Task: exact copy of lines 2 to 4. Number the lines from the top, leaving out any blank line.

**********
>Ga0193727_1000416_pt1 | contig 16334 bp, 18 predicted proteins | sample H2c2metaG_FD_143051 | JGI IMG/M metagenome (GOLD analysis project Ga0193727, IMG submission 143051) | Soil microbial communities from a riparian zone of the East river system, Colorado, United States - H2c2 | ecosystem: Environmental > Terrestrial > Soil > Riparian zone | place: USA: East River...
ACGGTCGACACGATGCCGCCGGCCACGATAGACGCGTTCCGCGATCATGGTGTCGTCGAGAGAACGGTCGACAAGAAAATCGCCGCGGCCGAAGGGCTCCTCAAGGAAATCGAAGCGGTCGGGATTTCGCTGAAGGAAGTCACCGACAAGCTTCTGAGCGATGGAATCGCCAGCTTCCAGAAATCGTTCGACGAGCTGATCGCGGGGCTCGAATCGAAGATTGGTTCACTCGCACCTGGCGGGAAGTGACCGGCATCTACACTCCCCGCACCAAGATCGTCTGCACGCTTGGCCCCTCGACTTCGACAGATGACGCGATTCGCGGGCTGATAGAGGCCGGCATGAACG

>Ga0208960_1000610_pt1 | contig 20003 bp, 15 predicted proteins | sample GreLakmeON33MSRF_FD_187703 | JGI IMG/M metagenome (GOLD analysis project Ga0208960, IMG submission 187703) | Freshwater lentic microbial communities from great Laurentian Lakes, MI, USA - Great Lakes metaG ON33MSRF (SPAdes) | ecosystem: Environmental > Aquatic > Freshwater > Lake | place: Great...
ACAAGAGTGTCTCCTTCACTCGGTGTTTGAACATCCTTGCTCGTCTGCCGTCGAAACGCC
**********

ACGGTCGACACGATGCCGCCGGCCACGATAGACGCGTTCCGCGATCATGGTGTCGTCGAGAGAACGGTCGACAAGAAAATCGCCGCGGCCGAAGGGCTCCTCAAGGAAATCGAAGCGGTCGGGATTTCGCTGAAGGAAGTCACCGACAAGCTTCTGAGCGATGGAATCGCCAGCTTCCAGAAATCGTTCGACGAGCTGATCGCGGGGCTCGAATCGAAGATTGGTTCACTCGCACCTGGCGGGAAGTGACCGGCATCTACACTCCCCGCACCAAGATCGTCTGCACGCTTGGCCCCTCGACTTCGACAGATGACGCGATTCGCGGGCTGATAGAGGCCGGCATGAACG

>Ga0208960_1000610_pt1 | contig 20003 bp, 15 predicted proteins | sample GreLakmeON33MSRF_FD_187703 | JGI IMG/M metagenome (GOLD analysis project Ga0208960, IMG submission 187703) | Freshwater lentic microbial communities from great Laurentian Lakes, MI, USA - Great Lakes metaG ON33MSRF (SPAdes) | ecosystem: Environmental > Aquatic > Freshwater > Lake | place: Great...
ACAAGAGTGTCTCCTTCACTCGGTGTTTGAACATCCTTGCTCGTCTGCCGTCGAAACGCC